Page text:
But these laudable and highly respectable declarations cannot be translated into definitions of tax exemption by a mere application of their phrases. For example, the street car company at the seat of government obviously 'lessens the burdens of government', in that if it did not exist the government would have to transport government workers from their homes to their places of duty; but we suppose that no one would argue that the transit company is a charitable organization. Surely bookstores, radio stations, and newspapers are operated for the public weal in a sense; but they are certainly not charities. These cafeterias no more reduce the burdens of government than do any of the several moderate-price cafeterias in the District of Columbia, also serving Government employees. They are not more in the public weal than is a cut-rate store, or a public utility, or a newspaper. The Federal Government has long since defined 'charitable' for the purpose of its tax statutes as comprising, in general, organizations for the relief of the poor.4 The Board of Tax Appeals thought that general principle appropriate and applicable here. We too think so.
[88 U.S.App.D.C. 362] As a matter of tax philosophy petitioner's contention cannot be sustained. Admittedly it makes profits, and admittedly those profits can go to no single private person. They are claimed to be for one of two dispositions, either to supply the means for making more profits or for presentation to the Federal Government. In ultimate analysis, obviously they must be for the latter disposition. So the simple question is whether the Federal Government has a right to these profits exclusive of any charge upon them for the benefit of the District government. The profits arise from the sale of meals and recreation services to residents of the District. The District government furnishes those residents with police, fire, school, highway, welfare, recreation, library, and numerous other municipal facilities. Profits accumulated from the sale of meals and recreation facilities at moderate prices to these people seem to us to be not only non-exempt but to be an ideal subject of taxation for municipal purposes. If a general and public-spirited operation saves these residents some of the costs of their living, why should not the irreducible net earnings (otherwise to be presented to the Federal Government) be used in part to bear the burdens of municipal government services? Upon what basis can it reasonably be contended that such accumulations should go to the Federal Government free of municipal charges?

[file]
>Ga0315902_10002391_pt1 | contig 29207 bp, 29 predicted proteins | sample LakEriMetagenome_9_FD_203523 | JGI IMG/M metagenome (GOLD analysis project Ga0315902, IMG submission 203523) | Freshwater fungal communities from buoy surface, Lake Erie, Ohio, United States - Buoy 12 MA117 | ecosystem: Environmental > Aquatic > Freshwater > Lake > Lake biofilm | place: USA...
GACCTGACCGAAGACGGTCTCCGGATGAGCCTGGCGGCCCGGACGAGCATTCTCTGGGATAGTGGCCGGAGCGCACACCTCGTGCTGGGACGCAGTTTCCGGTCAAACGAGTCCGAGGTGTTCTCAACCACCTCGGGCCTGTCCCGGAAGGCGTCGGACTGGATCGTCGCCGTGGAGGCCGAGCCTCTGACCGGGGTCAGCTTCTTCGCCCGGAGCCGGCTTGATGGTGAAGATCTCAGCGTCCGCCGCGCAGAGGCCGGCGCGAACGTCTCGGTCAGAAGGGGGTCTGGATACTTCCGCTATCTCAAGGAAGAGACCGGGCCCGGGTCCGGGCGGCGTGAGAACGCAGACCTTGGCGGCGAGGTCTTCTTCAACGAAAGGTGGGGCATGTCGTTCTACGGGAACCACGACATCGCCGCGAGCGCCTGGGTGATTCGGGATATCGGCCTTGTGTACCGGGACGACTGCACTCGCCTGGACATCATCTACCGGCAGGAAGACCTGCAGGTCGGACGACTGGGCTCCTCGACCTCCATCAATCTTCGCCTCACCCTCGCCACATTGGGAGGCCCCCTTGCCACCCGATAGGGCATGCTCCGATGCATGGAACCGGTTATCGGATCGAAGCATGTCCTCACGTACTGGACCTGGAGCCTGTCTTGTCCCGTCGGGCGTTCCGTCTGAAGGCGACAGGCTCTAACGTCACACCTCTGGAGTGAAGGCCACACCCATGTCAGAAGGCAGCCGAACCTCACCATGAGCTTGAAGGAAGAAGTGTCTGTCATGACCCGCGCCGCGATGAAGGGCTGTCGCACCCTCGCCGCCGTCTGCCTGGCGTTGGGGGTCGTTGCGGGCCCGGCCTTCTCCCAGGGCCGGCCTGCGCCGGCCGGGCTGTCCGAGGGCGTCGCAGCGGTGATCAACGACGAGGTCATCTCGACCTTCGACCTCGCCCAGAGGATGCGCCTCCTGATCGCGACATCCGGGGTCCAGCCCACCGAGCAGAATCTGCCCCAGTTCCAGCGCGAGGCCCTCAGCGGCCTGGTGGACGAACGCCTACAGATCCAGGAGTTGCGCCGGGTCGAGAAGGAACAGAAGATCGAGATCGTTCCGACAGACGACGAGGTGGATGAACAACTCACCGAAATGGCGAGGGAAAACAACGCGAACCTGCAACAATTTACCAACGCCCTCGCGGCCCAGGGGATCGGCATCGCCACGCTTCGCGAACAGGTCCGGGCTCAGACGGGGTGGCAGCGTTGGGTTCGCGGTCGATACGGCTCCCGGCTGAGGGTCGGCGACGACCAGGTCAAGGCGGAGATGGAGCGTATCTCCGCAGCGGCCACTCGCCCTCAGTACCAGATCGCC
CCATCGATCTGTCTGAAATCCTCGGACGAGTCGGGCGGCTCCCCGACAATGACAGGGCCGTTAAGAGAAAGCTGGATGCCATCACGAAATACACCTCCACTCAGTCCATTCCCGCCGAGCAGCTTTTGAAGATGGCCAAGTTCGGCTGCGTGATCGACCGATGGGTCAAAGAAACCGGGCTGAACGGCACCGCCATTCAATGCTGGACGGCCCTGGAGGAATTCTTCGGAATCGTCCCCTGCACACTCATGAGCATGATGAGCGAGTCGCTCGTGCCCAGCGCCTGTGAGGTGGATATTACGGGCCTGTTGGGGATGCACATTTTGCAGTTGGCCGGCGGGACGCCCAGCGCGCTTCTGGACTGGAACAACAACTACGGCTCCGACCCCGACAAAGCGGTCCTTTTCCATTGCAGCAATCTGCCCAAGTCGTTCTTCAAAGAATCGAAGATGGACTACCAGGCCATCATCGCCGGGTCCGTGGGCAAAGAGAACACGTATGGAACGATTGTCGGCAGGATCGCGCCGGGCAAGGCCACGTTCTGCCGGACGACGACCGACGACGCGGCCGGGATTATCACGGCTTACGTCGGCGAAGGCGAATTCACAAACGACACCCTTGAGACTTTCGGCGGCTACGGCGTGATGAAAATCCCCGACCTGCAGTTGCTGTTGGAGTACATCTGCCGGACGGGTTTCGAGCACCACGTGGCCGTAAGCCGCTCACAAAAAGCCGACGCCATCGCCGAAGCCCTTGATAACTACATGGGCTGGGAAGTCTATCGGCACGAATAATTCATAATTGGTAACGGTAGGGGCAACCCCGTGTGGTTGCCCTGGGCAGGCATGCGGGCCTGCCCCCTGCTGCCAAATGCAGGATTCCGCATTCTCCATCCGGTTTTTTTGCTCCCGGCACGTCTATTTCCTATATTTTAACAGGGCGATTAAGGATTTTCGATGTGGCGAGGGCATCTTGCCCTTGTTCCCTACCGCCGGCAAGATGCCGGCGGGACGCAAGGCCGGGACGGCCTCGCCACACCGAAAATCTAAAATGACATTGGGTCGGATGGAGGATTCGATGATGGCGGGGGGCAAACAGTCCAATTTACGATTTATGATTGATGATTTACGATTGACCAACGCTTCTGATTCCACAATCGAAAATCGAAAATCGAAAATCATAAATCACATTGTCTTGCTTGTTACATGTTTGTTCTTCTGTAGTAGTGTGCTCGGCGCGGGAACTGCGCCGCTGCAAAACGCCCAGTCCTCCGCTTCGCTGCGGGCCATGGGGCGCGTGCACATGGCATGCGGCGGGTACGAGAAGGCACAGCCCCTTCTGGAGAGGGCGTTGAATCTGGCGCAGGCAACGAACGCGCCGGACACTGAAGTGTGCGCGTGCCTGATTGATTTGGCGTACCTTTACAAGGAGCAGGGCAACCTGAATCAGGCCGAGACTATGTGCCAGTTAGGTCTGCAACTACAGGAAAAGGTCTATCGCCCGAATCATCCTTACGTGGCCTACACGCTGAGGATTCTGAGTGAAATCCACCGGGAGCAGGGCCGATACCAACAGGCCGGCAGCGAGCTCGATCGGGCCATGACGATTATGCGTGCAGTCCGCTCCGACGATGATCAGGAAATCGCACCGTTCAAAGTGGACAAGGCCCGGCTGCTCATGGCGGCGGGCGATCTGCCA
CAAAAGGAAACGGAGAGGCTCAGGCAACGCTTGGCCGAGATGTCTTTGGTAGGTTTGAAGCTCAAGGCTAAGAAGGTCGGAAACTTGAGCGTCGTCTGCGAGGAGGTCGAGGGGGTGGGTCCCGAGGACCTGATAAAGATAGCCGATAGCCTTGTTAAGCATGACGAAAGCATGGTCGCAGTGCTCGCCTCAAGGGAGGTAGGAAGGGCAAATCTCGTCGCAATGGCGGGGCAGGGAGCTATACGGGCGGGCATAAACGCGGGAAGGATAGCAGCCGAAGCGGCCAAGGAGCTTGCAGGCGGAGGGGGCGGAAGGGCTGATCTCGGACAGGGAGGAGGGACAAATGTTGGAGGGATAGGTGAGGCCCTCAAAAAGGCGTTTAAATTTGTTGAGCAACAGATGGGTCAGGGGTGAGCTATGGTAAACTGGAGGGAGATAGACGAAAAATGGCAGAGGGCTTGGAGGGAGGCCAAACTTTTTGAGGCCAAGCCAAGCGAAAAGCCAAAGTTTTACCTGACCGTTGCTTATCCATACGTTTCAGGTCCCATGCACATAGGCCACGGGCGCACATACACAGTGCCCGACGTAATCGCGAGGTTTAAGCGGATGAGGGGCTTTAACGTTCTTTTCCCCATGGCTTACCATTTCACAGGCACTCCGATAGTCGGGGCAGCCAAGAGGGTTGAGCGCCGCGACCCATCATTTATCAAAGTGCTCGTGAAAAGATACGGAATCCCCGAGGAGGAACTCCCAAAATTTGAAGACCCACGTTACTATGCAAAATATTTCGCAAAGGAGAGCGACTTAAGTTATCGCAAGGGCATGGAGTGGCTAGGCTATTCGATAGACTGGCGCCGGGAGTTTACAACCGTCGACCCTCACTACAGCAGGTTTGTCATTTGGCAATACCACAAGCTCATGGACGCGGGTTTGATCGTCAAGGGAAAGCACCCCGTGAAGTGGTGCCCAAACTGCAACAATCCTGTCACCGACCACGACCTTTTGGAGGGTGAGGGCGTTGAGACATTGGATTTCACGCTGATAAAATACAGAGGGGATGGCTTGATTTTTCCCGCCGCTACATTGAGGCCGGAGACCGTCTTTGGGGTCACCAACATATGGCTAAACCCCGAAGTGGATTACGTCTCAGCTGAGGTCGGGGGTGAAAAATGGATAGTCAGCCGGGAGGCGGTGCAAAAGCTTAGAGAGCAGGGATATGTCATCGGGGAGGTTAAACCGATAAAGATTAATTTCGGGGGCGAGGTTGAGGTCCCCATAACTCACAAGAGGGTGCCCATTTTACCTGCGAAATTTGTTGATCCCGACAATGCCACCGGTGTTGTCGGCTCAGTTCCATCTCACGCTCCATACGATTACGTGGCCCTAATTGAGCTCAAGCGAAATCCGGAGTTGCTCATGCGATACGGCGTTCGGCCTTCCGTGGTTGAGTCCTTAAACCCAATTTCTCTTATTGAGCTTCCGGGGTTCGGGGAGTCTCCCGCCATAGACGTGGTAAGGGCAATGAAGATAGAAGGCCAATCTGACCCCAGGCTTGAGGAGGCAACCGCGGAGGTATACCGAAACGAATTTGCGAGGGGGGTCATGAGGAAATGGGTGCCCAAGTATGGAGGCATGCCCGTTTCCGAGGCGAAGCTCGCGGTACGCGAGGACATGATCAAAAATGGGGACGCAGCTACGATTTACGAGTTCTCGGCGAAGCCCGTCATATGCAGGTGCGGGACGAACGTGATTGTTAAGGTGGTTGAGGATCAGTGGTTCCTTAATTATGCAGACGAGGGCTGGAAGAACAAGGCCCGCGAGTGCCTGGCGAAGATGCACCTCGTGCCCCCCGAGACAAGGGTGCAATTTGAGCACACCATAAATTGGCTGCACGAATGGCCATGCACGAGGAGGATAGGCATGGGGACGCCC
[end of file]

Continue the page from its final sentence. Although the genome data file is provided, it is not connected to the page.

It is said that not the source but the destination of the funds is the criterion. These funds are destined either for use to acquire more equipment for use in the sale of more meals, etc., or for presentation to the Federal Government. Neither purpose is 'charitable' in a tax-exemption sense, in our view.
We have referred specifically to taxes levied upon the profits of petitioner, i.e., the franchise tax. The same considerations apply to its claims for exemption from taxes upon its motor vehicles and its tangible personal property.
Petitioner also claims, as an alternative, exemption as a civil league operated exclusively for the promotion of social welfare, under another exempting clause of the statute.5 Meals at moderate prices and at convenient locations are undoubtedly highly desirable, just as such facilities for the purchase of clothes, drugs and groceries would be, but to supply them is not 'social welfare' in the tax-exemption sense.
We agree with the Board of Tax Appeals, and its decisions are
Pennsylvania Co. for Insurance on Lives, Etc. v. Helvering, 1933, 62 App.D.C. 254, 256, 66 F.2d 284, 286
62 App.D.C.at page 258, 66 F.2d at page 288
Hamburger v. Cornell University, 1923, 204 App.Div. 664, 199 N.Y.S. 369, 372
4 U.S. Treas. Reg. 65, art. 517 (1924); and all subsequent Regs.
61 Stat. 334 (1947), D.C.Code Sec. 47-1554(f) (1940) (Supp. VII)